diet

You're Not Fat, You're Pre-Skinny! Tips to Get There

Fat is the common enemy, we all share, in modern society. Beach season is coming! We can’t live without it, as it is a necessary component of our health, yet we shun its existence at every glance. The issue of moderating weight gain, more specifically fat gain, is no longer thought to be as simple as “calories in, calories out.” Fat Chance by Robert Lustig addresses the full spectrum of how fat gain (a.k.a. obesity) is a combination of several factors: physics, biochemistry, endocrinology, neurology, psychology, social circles and environmental surroundings. The complexities around why we gain fat are far more complex than the weight loss industry would have you believe. That said, I want to give you my top take-a-way’s from this book:

Diet coupled with weight training works better for weight loss.

When you go on a diet to lose weight, do you know what you are losing? You lose some fat, but you’re actually losing more muscle unless you lift weights while you’re dieting in order to prevent muscle loss. Maintaining, and even adding muscle, is beneficial for weight loss because it improves your body’s ability to use incoming calories to fuel muscle instead of being stored as fat.

Our body seeks balance in order to maintain our current weight.

Therefore, a reduction in calories in an effort to lose weight will be unsuccessful as energy expenditure is reduced to meet the decreased energy intake. On a caloric deficit you will, at the onset begin to lose subcutaneous fat (the fat underneath the skin), however in a primal effort to save you from starvation, your body’s leptin (fullness hormone) levels will fall. This will create an overpowering sensation to reduce the activity of your metabolism and find something to eat. This is often why starvation diets do not work for very long—the body is looking to restore weight balance.

Evolutionarily, the metabolism of fat and carbohydrates developed separately.

We possess the ability to thrive on diets at opposite ends of the spectrum. The hunters ate fat, whereby the liver would beta-oxidize (the process by which fatty acids are broken down by the mitochondria) what it needed for its use and would then export any excess LDL to be taken up by the adipose tissue. Conversely, the gatherers ate carbohydrates (glucose) and upon absorption, the liver would extract what it needed. Insulin would clear the rest out of the bloodstream and drive it into the muscle for energy or adipose tissue for energy storage. Each system worked for the energy that came in, but when our modern diet combines these it is easy to get a caloric surplus.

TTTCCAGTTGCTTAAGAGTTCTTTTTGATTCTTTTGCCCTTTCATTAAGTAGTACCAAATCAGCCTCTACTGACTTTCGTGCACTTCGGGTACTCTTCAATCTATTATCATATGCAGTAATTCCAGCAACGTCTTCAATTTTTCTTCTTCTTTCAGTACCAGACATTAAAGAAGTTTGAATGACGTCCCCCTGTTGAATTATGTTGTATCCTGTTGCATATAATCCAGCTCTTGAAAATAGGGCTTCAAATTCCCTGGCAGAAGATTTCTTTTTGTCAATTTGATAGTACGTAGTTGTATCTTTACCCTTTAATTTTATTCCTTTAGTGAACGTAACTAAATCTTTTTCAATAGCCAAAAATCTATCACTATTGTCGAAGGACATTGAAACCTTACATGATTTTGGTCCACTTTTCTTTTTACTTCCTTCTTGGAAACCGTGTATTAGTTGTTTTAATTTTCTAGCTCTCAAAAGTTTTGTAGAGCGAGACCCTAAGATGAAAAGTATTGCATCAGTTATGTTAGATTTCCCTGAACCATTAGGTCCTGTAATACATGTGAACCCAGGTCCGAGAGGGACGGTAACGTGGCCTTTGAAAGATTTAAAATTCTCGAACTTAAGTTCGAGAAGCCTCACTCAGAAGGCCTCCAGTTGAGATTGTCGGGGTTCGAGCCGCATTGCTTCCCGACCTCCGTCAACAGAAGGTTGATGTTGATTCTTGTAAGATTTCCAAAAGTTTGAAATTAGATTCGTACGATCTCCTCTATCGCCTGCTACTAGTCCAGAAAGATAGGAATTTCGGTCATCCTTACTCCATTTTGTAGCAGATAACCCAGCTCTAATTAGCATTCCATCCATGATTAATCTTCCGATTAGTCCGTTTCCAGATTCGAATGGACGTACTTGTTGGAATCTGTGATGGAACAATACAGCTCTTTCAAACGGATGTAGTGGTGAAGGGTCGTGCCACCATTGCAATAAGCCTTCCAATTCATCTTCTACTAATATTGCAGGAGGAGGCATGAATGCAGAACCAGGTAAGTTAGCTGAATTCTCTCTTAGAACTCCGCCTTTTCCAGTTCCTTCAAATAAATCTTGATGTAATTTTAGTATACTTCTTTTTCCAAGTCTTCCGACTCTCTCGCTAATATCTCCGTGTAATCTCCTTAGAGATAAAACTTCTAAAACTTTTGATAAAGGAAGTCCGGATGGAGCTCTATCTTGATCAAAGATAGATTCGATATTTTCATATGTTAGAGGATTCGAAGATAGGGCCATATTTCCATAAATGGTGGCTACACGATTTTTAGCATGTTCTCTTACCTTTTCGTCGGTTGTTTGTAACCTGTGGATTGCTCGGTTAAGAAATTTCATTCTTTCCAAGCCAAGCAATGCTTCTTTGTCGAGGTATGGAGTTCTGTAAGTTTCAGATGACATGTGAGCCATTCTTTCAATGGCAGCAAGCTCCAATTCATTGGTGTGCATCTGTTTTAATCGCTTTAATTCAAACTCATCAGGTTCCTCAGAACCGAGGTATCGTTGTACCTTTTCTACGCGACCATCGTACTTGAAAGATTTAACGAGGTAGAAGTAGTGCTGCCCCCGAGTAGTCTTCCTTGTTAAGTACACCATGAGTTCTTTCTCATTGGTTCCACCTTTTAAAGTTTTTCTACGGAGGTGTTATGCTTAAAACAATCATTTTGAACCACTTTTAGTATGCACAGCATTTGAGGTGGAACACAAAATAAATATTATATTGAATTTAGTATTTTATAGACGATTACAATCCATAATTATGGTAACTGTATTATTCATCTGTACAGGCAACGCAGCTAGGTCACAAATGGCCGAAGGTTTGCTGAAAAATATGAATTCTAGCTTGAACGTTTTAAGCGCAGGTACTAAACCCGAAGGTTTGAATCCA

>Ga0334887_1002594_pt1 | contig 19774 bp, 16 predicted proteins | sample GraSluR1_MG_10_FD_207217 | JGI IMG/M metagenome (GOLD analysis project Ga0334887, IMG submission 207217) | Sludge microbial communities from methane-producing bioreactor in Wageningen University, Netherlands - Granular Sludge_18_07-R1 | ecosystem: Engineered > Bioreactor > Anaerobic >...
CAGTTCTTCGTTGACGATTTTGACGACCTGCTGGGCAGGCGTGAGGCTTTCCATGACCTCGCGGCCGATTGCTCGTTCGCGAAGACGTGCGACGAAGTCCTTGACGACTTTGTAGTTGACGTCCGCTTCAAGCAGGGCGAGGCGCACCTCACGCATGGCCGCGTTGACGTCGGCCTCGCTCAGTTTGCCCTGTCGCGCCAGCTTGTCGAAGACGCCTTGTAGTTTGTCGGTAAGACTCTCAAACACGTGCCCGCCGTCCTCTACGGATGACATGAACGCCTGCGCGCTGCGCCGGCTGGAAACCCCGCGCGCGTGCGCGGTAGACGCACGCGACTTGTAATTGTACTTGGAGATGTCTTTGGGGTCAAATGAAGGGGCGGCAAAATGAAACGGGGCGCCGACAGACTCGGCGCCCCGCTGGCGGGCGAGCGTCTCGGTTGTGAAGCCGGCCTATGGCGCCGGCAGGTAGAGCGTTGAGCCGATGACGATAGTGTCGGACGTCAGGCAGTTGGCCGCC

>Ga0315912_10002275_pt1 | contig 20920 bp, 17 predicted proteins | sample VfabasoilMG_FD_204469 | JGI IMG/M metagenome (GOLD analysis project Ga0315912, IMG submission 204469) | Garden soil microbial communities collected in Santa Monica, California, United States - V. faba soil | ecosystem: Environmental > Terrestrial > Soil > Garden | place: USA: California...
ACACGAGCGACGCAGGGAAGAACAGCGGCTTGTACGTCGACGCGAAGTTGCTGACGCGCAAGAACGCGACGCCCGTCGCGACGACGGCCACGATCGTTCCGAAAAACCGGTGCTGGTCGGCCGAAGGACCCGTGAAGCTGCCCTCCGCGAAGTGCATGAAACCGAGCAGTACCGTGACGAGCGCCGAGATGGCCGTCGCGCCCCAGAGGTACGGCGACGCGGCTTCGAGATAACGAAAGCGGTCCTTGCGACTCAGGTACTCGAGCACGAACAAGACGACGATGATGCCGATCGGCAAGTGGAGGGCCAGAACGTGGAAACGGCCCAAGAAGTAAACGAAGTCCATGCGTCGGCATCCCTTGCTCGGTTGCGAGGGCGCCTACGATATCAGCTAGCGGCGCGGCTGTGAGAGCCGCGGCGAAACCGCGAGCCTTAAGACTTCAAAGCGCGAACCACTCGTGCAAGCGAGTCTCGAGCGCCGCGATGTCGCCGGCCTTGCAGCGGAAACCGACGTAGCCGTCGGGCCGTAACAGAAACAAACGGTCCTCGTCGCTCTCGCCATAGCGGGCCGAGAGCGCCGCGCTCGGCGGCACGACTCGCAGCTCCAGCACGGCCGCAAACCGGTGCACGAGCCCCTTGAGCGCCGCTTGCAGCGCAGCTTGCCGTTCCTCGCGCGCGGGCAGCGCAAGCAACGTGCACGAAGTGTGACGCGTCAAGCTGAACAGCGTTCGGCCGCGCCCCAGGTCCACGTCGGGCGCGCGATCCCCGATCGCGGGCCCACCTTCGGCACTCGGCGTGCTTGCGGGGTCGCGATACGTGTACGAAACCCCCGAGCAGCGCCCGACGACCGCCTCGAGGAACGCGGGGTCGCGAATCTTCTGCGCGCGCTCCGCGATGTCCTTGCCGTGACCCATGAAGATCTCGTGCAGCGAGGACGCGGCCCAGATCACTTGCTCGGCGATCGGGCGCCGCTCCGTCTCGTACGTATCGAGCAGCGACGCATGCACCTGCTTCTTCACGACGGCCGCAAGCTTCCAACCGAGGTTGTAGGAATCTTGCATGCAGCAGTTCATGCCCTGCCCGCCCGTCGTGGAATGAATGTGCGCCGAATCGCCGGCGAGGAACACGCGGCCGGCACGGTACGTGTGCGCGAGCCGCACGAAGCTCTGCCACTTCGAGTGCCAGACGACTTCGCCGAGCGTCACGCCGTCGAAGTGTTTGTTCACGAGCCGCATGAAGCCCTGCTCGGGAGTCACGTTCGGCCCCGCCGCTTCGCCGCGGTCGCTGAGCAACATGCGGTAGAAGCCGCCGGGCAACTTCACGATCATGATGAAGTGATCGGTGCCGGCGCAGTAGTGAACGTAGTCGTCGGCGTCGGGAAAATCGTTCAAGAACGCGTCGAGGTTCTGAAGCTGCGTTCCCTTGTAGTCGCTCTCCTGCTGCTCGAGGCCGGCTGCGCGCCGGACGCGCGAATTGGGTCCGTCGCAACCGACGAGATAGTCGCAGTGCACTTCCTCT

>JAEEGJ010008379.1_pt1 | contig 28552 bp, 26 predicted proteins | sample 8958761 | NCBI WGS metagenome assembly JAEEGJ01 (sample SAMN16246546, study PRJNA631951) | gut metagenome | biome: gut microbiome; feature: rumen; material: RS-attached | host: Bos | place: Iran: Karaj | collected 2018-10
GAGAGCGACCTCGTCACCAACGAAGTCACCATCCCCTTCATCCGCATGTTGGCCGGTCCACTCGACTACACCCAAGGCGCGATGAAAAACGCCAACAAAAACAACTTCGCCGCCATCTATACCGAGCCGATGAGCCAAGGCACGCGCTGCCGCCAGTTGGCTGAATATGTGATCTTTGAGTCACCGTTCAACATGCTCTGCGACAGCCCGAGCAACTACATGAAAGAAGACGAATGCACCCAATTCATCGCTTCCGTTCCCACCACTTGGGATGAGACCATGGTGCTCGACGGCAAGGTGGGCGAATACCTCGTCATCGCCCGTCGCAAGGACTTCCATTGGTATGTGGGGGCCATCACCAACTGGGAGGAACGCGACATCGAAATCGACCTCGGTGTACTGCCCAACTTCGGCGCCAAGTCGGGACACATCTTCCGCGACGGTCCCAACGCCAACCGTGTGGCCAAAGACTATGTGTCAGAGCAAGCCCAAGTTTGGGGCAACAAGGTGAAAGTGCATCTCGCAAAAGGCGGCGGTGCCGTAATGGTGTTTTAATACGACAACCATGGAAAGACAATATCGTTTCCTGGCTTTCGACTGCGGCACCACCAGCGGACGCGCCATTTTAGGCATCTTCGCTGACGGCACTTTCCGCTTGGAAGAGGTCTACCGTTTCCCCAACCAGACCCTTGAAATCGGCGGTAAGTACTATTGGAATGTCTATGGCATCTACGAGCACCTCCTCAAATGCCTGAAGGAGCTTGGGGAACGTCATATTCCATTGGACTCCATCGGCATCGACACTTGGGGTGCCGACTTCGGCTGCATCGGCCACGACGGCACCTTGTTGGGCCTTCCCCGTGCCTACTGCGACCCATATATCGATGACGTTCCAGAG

Our entire society likes to consume both fats and carbohydrates at the same meal, for no other reason than it tastes good. Who doesn’t like steak and potatoes?! As food became more readily available, we began to overload both sides of our metabolic pathways with the breakdown of fat and the glycolysis of carbohydrates in the same meal. Both of these metabolic processes convert the food we eat into fuel for our mitochondria—the furnace that drives our metabolism—in the form of the compound acetyl-CoA. Our hypercaloric diet is wreaking havoc on the mitochondria as fuel is pouring in from both direction too fast to process efficiently. A single high-fat, high-carb meal is no problem but to keep this up for ten thousand meals in a row is most likely the cause of your creeping weight gain.